It’s funny how our memories work, isn’t it? Some of the goofy stuff that gets stored in our brains comes galloping back to us at weird times. And it’s hard to figure out why we remember them in the first place, not to mention why they come back to us when they do.

I recently had one of those goofy recollections. If you’re around my age, you probably remember goiter pills. At least that’s what we called them when I was a kid.


VanHaren: The nostalgia of Dick and Jane

Does the simple phrase “See Spot Run” push your nostalgia button?

It pushed mine. In a novel I was reading recently, the narrator used that phrase, and I was immediately transported back to 1945 at St. Anthony’s School in Oconto Falls – Sister Dominic’s first-grade classroom.

Our first “readers” were the “Dick and Jane” series. Dick and Jane, their mom and dad, their little sister Sally, Spot (the dog) and Puff (the cat) were characters in the series. I sure remember them, and I’m reasonably sure that anyone my age would, too. There was no diversity in Dick and Jane’s world. It wasn’t until the early ’60s (I was already out of college by then) that the series included some African-American characters.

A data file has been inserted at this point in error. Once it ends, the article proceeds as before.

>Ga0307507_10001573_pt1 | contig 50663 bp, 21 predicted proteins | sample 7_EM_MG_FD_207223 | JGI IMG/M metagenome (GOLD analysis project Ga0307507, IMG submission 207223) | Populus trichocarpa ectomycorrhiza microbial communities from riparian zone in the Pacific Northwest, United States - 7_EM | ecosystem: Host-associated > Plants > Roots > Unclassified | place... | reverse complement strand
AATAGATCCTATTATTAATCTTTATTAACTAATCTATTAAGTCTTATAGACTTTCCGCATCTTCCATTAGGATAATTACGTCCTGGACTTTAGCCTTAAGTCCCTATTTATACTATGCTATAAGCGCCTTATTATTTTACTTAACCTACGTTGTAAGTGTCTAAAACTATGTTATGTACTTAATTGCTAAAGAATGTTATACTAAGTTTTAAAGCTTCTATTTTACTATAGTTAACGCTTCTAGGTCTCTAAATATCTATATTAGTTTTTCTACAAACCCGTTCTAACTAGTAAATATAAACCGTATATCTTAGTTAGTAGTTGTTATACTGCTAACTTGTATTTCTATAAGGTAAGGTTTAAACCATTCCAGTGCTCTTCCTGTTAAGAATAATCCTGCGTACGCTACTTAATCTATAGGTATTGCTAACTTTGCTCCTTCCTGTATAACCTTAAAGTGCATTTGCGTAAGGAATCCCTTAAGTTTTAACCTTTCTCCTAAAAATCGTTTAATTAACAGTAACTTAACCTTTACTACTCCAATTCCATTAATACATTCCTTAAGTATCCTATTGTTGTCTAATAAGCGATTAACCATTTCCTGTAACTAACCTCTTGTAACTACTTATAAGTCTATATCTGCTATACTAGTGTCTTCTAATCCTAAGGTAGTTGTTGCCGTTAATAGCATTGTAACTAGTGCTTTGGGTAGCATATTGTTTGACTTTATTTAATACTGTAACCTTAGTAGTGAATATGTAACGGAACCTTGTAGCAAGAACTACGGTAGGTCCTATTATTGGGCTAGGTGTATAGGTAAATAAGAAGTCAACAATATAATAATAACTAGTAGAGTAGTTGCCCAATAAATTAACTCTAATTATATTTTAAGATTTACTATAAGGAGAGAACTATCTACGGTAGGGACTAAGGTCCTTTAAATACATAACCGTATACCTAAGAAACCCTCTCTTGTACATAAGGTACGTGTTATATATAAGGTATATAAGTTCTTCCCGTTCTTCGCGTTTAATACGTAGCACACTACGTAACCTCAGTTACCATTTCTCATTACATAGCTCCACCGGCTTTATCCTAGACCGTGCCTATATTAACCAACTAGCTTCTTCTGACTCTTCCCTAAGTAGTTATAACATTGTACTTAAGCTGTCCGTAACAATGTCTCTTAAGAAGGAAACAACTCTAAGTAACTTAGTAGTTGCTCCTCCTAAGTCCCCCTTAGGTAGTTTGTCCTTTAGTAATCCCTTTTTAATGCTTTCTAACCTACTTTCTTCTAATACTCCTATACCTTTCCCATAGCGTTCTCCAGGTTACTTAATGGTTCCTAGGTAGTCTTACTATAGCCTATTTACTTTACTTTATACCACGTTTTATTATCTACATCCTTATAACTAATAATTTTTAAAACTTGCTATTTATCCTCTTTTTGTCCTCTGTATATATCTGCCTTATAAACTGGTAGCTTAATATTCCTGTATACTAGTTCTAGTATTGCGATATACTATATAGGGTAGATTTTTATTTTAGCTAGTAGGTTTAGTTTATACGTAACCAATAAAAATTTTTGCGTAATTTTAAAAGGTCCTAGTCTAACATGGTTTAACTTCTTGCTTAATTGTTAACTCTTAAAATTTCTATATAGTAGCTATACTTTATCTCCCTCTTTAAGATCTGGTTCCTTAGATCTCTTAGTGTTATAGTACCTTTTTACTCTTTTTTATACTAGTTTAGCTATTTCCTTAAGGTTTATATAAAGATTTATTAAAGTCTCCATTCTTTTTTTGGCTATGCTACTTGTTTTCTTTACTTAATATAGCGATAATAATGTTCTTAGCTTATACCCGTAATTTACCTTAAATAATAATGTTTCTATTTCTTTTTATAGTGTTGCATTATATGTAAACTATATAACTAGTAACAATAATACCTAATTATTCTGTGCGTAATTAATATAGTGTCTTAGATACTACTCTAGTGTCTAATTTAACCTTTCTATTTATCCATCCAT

As I am often wont to do, I went to the web to see what I could find out about the series. Well, I learned that Zerna Sharp was the woman who invented the characters Dick and Jane to help teach people my age how to read.


VanHaren: From six-on-six to the full-court press

I live in Beaver Dam, and the real buzz around here is the third consecutive state championship won by our high school girls basketball team. These girls have lost only five games in the last four years, and only one of those losses was to a team from Wisconsin. This year, for example, their only loss was to Miami Country Day, the No. 1-ranked high school team in the nation.

The Beaver Dam girls play a fast-paced, full-court, trapping defense that would be the envy of many boys teams. They routinely beat their opponents by 20 or 30 points while playing all 15 of their players. They don’t attempt to “pour it on” against anyone. The starters play very few second-half minutes.